Old School Thrills
Foremost in the movie marketing arsenal is the humble trailer – once a clumsily assembled batch of clips linked by a baritone voiceover, now a meticulously edited, carefully scored preview of riches to come. Trailer makers are there to polish up the film’s best shots and one liners and fool your brain into becoming aroused. Joel Edgerton’s The Gift, in which he also co-stars, must be the exception. Here the marketing campaign presented the movie as a routine home invasion schlockfest in which a nice middle class couple are stalked by a twitchy high school acquaintance. It’s therefore a shock to watch the full movie and discover it’s a psychologically rich and suspenseful thriller that neatly subverts just about every expectation set by those generic previews. Apparently producers Blum House, put in the odd situation of having a hit on their hands, indeed a movie with a degree of maturity and restraint, weren’t sure how to sell it.
One senses Edgerton had the likes of Hitchcock in mind when crafting a tale designed to toy with audience sympathies. Jason Bateman, well cast as the successful husband who’s a great deal more wary of his old schoolmate than compassionate wife Rebecca Hall, exudes a seriousness and unfriendly air that signals he’s not going to perform the usual role of fighting off a psychopath to protect his fragile spouse in the final reel.
Edgerton, who gives a measured and off kilter performance very much in the Anthony Perkins mode, is suitably unnerving as “Gordo the Weirdo”, but as the plot turns and the relationship between Bateman and Edgerton is excavated, the apparent solidity of the former takes on a sinister dimension, while the latter’s awkwardness becomes a point of potential sympathy. A grateful audience, who expected to be up to their neck in heavy breathing and dog entrails by now, realises there’s a whole other movie sitting beneath the one advertised, trading on our knowledge of genre tropes rather than adhering to them, and as Edgerton incrementally reveals it to us we begin to feel his assured hands on our throat.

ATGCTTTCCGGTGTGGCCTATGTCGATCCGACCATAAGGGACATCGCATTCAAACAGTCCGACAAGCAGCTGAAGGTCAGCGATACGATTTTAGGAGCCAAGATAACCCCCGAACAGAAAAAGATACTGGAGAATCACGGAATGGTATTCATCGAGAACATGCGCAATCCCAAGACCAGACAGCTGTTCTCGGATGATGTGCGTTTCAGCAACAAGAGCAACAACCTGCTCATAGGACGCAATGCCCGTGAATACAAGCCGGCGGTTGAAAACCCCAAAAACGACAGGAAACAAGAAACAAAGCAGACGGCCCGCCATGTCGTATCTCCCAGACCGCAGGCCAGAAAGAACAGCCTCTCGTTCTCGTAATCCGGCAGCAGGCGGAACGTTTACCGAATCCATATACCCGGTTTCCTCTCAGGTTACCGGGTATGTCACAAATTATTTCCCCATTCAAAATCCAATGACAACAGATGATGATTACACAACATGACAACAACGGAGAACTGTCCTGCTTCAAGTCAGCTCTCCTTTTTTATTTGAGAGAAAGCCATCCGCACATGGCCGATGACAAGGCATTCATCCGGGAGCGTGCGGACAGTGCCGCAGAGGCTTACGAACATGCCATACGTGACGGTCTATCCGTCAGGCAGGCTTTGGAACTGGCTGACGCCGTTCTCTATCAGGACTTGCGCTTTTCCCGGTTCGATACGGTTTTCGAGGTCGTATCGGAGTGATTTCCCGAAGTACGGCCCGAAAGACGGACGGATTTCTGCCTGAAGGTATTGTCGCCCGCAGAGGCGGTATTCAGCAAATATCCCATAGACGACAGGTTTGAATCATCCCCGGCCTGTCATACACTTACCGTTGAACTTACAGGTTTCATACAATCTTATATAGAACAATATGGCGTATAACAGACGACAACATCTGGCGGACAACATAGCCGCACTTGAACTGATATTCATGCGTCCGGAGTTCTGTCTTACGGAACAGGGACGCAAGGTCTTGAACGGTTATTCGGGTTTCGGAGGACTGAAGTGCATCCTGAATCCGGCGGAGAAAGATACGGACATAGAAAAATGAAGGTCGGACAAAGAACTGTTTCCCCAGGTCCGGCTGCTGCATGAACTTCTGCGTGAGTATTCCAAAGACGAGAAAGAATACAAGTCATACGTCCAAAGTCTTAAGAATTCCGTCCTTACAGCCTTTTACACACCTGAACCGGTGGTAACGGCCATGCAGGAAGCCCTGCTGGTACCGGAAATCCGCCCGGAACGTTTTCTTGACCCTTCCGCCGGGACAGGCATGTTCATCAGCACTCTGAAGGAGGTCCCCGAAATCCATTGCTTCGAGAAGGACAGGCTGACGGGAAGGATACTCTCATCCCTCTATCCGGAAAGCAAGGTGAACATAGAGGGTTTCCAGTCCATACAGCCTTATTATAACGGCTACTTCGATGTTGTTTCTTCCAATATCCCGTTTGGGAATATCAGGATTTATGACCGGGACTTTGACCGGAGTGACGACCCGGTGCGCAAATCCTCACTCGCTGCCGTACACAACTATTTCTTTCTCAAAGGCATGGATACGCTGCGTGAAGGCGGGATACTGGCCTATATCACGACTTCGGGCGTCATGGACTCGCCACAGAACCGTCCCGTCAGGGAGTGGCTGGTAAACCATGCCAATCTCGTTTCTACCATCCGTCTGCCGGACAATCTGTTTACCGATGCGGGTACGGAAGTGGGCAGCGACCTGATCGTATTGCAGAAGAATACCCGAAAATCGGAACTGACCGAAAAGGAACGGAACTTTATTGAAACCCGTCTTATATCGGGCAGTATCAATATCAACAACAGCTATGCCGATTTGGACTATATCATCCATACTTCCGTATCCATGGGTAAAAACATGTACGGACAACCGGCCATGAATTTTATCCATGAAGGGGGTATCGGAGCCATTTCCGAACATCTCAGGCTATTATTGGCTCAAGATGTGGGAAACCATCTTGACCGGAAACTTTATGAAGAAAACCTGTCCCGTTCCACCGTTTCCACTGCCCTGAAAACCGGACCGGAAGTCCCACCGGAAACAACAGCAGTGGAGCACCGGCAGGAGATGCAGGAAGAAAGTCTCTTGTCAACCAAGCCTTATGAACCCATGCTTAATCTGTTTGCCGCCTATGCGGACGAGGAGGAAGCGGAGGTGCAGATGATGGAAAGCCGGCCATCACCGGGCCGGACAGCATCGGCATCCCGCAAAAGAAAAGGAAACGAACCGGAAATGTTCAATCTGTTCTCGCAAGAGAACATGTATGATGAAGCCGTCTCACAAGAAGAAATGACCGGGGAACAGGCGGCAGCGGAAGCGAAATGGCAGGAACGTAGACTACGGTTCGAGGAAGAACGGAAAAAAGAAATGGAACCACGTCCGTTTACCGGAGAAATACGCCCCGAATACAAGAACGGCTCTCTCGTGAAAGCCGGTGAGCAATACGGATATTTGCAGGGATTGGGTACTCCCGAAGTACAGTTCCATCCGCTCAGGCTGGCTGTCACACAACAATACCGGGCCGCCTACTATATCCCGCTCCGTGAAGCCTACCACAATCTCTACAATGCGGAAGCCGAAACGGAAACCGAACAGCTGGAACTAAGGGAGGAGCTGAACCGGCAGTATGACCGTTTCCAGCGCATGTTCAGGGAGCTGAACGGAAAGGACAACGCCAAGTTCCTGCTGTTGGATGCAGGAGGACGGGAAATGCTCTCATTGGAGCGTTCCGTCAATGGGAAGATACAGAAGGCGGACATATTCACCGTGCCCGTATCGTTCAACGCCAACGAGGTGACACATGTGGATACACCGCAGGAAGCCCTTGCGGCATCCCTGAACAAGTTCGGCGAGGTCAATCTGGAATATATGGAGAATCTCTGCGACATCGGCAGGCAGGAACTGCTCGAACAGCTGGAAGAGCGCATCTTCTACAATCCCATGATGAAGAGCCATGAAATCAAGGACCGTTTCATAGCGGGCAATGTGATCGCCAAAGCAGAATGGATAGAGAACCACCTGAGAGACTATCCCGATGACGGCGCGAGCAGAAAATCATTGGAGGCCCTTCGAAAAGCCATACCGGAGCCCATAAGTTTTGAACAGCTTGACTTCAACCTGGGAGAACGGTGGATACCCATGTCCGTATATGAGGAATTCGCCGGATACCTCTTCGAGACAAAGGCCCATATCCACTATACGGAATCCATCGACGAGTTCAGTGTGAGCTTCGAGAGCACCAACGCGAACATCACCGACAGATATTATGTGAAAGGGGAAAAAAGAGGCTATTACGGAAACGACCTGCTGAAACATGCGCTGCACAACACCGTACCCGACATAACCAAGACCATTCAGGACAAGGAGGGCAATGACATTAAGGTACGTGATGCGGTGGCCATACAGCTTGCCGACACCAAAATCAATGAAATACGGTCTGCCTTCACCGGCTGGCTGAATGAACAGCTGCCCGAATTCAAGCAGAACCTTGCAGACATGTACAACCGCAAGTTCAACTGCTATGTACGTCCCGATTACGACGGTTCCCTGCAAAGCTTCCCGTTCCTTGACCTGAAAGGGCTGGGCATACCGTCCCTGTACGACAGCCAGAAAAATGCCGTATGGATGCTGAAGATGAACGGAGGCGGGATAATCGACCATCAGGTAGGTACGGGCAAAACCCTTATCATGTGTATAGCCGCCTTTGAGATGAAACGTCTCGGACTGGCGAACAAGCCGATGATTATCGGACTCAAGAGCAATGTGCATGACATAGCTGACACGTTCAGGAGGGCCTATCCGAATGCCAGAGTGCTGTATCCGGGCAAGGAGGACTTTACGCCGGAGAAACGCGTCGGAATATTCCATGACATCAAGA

Edgerton the director, like his on screen counterpart, keeps his powder dry for most of the running time, allowing the movie’s surprises to provide the pyrotechnics. The problem is how to deliver a satisfying conclusion to a tricksy screenplay and here, like many before him, the debut director errs, just tipping into the schlock that he’s so successfully kept at bay for so long.
However one can forgive a movie that puts its characters front and centre and has a mind to subvert cliché while providing a story rich in human interest, with the most ugly aspects of the human condition poked with a shit clad stick. If Edgerton can produce similar levels of intrigue in future, trusting himself to follow though without resorting to low rent stunt complications, then he could very well be a thriller director to watch.